By Josie Byzek.

Josie Byzek works for the Pennsylvania Coalition of People with Disabilities. She writes frequently about disability rights issues.



Dear fellow citizens who so naively believe that parents of disabled kids struggle with challenges the rest of us cannot possibly understand that you tell us not to judge Richard and Dawn Kelso for reaching the end of their rope and abandoning their severely disabled 10-year-old Steven at a hospital in another state:

Go to hell.


Even if the Kelsos didn't have matching BMWs; even if Richard Kelso weren't a high ranking executive in a $560 million dollar company; even if the adult Kelsos did not regularly receive 20-hour-a-day service for their son, Steven; even if the Kelsos truly did act out of what they believed to be best for their son; even if every able-bodied person in this country believes that this was a desperate act: I don't care. Go to hell.

Steven, an only child of well-off parents, was dumped in a hospital on Christmas Eve with his toys and meds with a note from Mom.

My God! What must he be going through?

I've been trying to imagine how it went down that day, what it was exactly that snapped and made them decide to throw away their only child. Was it a drunken screaming match between Mom and Dad that eventually wound around to "that crippled, drooling child that makes me sick just looking at him. Dawn, I want him out of here. If you care about our marriage at all, get that retard gone!"

Is that how it went down?

What did Steven think? Could he hear it from his room?

Or was it quieter?

"Richard, its time."

"What, Dawn?"

"It's time."

"Oh, right. I'll get my coat."

Did Steven realize his parents were taking him across the state line to dump him like a pillow-sacked kitten into a cold river?


I spent a day not too long ago with some disability rights advocates in Erie, PA, who were testifying at a hearing to get people out of one of our remaining state institutions. Steve Clark, Mark Boczko and Marge Warner and I sat around and talked about where we were going, and why.

Steve Clark talked about how he was dropped off at Western State Hospital when he was two months old. He finally got out when he was an adult, but it was a struggle.

Marge Warner's father remarried when her mother died. Her stepmother beat her savagely, raising ugly red welts and leaving deep scars. I wonder if Marge's stepmother's friends thought Stepmom a "saint" for "taking care of that man's handicapped daughter?"

When Marge was 13 her stepmother put her in Pennsylvania's Warren State Hospital. From there she was shipped to the Polk institution. Finally, at age 38 with her stepmother dead, she went to Polk administrators and demanded that she be allowed to leave.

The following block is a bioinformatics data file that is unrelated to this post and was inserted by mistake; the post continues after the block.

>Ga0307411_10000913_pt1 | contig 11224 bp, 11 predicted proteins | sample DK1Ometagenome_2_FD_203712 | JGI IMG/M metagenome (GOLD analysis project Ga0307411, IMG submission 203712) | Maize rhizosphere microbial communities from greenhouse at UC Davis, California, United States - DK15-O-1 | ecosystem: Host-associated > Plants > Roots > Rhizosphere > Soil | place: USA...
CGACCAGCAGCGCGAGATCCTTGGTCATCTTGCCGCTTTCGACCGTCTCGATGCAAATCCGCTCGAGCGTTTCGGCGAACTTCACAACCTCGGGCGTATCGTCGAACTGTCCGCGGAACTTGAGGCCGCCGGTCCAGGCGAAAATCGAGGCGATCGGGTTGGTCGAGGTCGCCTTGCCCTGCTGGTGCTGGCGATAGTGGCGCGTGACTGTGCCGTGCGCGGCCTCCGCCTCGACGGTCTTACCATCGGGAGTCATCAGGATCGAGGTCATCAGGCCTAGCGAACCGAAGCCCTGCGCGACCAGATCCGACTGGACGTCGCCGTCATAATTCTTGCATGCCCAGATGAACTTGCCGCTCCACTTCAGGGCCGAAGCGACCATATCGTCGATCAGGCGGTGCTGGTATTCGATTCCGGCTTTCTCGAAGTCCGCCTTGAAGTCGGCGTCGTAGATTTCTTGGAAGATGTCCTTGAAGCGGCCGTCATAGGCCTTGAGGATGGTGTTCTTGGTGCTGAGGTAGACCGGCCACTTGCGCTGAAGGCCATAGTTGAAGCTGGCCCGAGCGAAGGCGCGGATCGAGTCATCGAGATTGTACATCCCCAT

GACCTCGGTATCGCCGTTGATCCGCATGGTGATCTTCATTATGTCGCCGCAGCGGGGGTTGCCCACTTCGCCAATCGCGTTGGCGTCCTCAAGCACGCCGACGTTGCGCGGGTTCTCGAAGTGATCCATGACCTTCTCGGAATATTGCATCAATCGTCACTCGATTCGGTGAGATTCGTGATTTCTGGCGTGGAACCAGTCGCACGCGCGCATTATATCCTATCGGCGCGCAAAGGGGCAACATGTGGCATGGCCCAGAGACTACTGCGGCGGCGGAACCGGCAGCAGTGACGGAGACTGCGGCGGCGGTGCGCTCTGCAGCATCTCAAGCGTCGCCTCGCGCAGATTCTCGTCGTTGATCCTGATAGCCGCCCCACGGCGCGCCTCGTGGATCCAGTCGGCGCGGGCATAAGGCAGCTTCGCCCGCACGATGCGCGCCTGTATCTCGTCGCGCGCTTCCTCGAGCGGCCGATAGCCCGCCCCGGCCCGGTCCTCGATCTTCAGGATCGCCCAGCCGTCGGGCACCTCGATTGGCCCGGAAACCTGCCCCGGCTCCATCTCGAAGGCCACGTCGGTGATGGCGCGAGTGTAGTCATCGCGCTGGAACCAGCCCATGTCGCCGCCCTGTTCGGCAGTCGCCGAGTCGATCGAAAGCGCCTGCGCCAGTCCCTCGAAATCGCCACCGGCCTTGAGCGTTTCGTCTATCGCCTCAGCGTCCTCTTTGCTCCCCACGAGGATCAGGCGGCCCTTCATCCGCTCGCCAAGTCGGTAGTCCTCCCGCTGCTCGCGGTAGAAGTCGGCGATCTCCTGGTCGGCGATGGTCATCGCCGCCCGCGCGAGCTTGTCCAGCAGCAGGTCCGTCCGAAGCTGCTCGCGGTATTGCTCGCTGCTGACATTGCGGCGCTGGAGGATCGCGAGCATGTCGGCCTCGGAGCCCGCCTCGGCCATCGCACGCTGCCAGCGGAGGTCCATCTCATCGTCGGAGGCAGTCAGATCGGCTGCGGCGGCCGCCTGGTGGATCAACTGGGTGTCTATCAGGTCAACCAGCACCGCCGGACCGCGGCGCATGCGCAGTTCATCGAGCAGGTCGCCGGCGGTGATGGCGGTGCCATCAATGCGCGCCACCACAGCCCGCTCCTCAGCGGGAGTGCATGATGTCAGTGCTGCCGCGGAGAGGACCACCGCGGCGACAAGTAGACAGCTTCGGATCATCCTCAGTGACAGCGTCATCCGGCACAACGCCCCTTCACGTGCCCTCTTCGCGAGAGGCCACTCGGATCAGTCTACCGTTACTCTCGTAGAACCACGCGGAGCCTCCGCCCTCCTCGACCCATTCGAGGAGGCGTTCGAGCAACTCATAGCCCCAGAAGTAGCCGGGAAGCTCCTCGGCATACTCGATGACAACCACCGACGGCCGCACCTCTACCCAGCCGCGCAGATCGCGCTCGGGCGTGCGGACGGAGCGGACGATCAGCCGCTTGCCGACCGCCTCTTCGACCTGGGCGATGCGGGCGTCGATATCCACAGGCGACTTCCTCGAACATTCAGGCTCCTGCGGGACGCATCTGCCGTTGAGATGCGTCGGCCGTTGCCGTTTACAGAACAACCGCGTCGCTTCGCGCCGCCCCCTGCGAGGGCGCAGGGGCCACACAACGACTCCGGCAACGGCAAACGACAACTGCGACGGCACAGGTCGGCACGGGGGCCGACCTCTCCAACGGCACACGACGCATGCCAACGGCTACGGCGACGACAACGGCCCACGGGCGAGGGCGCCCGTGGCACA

Mark Boczko spoke openly about how he had been raped at Polk. Twice.

Conversation wound around to why our parents put us in these places. They say it's to "protect us."

We're not that stupid.

We tried to figure out the truth. One said our parents had had no other services back then, that they did what they thought was best for their child. Julie Prough, a drop-dead blonde as smart as she is beautiful, said, "That's not why. Our parents are ashamed of us. They don't want us."

I hope she's wrong. But I think she's at least partly right.

One of my first memories of my parents fighting was when my brother was just a baby. My dad was chasing my mom around the living room, and my grandmother was screaming at him. The reason? My brother's six-month baby picture. My brother has a visual impairment, and my dad thought he looked too "handicapped" in the picture. (I've never figured out what he meant by that.) He was trying to find out where my mother and grandmother had hidden the picture so he could destroy it.

My college years were spent trying to get sober -- and get through a bad depression that I had been in and out of since I was in grade school. Twice I was told I should be "committed." Twice I talked them out of it.

During those years I had a nightmare. In the nightmare, my mother had committed me to an institution. I cried hysterically, begging her to let me come home. But she walked out, and I was left behind.

It was only a dream, thank God. But like many of us who have been disabled since childhood, I have always known it could be a reality. For Steven Kelso, Steve, Marge and Mark, it has been their reality.

Others of us just have the good sense to be afraid.

The Kelsos threw their child away because of a lack of services? I don't think so. To believe that is to insult all the good parents who manage to keep their children at home -- with far fewer than 20 hours of help a day.

And it is even more of an insult to their children, who deserve to be loved and treasured.

I think Prough is right about the Kelsos: they were ashamed of their son.

Steven Kelso will likely pay double for his parents' shame: First abandoned by his mother, he will now likely also end up in some institution, serving time for his parents' hate crime -- while they drive off into the sunset in their matching BMWs, crying crocodile tears to a gullible press.

The story that wouldn't die

Who will speak for Steven



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